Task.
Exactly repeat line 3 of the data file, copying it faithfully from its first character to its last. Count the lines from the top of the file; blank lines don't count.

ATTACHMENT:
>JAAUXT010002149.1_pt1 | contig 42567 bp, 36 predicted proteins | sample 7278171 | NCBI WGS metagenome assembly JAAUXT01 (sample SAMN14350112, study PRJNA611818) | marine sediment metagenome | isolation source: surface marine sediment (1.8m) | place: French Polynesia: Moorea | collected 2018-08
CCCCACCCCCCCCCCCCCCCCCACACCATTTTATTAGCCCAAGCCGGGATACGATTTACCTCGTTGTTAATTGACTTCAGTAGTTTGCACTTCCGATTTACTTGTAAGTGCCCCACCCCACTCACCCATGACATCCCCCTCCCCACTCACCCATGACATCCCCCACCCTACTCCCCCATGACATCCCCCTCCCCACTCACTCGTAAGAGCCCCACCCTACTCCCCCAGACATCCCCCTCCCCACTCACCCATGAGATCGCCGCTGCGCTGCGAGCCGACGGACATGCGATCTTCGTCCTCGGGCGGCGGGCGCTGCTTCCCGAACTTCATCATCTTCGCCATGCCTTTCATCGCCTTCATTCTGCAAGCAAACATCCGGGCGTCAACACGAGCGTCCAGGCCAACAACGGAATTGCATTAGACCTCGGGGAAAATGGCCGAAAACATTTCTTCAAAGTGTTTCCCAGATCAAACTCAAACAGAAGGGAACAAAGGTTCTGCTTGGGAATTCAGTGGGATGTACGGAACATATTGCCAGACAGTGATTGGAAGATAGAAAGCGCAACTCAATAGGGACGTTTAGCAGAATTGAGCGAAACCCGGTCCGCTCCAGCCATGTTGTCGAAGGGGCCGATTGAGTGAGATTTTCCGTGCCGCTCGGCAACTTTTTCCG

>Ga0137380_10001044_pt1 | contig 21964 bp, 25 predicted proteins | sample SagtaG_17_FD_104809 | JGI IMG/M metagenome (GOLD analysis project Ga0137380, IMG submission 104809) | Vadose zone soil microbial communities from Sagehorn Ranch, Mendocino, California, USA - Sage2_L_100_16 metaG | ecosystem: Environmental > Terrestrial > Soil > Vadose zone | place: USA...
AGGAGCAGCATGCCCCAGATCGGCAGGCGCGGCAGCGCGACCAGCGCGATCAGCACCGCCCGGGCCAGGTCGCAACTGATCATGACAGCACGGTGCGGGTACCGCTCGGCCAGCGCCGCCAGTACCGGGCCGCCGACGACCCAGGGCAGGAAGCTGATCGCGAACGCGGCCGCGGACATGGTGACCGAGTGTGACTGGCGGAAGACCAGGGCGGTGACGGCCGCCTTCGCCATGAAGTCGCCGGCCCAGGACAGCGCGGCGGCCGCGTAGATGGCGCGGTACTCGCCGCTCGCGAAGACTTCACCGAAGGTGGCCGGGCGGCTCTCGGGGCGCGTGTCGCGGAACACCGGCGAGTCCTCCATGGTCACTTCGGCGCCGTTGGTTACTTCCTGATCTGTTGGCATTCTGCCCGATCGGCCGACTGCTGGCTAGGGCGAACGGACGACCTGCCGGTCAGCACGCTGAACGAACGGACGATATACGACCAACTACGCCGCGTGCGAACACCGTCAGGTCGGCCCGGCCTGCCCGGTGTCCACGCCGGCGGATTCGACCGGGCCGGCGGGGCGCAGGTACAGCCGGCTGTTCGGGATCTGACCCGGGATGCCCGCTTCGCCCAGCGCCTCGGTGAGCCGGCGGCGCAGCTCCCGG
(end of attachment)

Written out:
>Ga0137380_10001044_pt1 | contig 21964 bp, 25 predicted proteins | sample SagtaG_17_FD_104809 | JGI IMG/M metagenome (GOLD analysis project Ga0137380, IMG submission 104809) | Vadose zone soil microbial communities from Sagehorn Ranch, Mendocino, California, USA - Sage2_L_100_16 metaG | ecosystem: Environmental > Terrestrial > Soil > Vadose zone | place: USA...